Saturday, 2 April 2016

Michael Portillo's documentary "Easter 1916: the Enemy Files" fails to draw parallels with what happened later in the North of Ireland or identify the British tendency toward historical amnesia

Michael Portillo's documentary Easter 1916: the Enemy Files looked at the rebellion in Ireland from the British point of view. The programme was comprehensive but could have been so much better had it not demonstrated that great British quality of historical amnesia.

So Portillo could dwell on the successive execution of the rebel leaders but failed to draw a parallel with how his former boss Margaret Thatcher would repeat the mistakes with the republican hunger strikers in the early 1980s.

Similarly, there was what became known as the “North King Street massacre” when soldiers following the orders of Brigadier-General William Lowe burst into houses on the street shooting and bayoneting 15 civilians. A military court of inquiry was set up following the killings, which found that the soliders had orders to “not take any prisoners” but took it to mean they were to shoot any suspected rebel. The Prime Minister, Herbert Asquith was advised not to publish the findings for fear they might be used for hostile propaganda.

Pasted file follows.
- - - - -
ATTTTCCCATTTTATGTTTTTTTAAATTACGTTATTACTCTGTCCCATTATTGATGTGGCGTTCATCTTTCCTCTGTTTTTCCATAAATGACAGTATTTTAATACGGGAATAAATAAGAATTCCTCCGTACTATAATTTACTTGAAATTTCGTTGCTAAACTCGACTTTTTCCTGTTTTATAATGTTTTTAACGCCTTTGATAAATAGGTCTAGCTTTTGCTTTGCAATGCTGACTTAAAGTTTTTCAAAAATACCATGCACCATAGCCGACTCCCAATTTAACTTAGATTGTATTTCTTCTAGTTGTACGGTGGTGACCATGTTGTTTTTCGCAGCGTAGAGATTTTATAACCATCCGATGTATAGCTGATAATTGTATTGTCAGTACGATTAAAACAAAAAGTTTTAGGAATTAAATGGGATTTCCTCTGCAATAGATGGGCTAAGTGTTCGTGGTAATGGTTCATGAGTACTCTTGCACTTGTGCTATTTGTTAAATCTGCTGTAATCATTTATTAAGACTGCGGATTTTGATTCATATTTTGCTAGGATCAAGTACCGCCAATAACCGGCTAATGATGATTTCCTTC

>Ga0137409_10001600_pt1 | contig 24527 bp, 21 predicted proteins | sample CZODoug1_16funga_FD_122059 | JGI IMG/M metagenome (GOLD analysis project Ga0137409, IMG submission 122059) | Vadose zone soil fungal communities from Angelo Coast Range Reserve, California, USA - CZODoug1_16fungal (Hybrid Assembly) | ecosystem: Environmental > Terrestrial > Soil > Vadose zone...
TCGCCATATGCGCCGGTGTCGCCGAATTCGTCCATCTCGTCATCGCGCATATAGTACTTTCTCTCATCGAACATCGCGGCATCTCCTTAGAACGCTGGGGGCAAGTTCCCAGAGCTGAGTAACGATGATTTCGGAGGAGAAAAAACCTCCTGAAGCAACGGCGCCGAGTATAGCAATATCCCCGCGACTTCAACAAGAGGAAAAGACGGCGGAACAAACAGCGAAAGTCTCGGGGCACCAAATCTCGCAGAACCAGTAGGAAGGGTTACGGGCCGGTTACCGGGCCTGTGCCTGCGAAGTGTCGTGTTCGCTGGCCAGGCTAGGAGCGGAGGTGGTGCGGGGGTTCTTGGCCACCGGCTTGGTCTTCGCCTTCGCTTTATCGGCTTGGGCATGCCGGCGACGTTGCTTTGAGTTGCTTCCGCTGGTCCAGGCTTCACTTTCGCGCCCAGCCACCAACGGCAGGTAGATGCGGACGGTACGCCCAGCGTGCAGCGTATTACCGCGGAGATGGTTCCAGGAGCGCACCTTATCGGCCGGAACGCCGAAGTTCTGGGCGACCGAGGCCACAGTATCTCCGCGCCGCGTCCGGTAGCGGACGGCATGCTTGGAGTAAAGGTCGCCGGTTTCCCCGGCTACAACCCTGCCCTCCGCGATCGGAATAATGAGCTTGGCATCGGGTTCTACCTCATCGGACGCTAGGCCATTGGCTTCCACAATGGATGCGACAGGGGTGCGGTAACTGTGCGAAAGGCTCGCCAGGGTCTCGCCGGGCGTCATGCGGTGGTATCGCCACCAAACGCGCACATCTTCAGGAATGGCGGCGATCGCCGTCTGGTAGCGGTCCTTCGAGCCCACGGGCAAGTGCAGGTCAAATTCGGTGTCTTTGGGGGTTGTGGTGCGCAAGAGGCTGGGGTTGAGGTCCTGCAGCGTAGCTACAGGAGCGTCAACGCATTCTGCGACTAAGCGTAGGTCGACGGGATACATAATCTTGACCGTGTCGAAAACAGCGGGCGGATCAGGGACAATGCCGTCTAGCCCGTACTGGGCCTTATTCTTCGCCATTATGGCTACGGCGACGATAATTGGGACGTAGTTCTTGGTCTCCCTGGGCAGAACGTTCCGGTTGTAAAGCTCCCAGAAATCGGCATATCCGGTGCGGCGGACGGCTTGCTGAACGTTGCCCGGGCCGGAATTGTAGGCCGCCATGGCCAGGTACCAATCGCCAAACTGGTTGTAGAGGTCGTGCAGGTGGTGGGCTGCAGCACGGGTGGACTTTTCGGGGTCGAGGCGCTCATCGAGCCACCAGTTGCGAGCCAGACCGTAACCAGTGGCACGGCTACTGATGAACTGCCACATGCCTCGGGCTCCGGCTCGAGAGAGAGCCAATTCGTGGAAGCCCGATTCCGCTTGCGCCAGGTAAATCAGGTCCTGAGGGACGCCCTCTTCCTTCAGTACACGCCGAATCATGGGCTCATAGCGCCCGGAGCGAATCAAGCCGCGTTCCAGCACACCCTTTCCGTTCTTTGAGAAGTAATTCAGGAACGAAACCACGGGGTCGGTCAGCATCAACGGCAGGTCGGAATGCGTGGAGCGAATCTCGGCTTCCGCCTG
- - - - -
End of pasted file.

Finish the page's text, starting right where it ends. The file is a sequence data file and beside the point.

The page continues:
Roll forward 55 years, then British soldiers shot down innocent civilians on Bloody Sunday in Derry (1972), the whitewash inquiry was then conducted by Lord Widgery.

Finally, Portillo did highlight how the way the rebellion had been handled took the momentum away from those seeking home rule and in favour of the physical force republican tradition. Again, come forward half a century, which saw the way the British behaved on Bloody Sunday and the deployment of internment take the momentum away from the civil rights protesters and toward the physical force approach of the IRA.
The real point that Portillo did not make in an interesting programme was the failure of the British to learn the lessons of history, going on to repeat the same mistakes again and again

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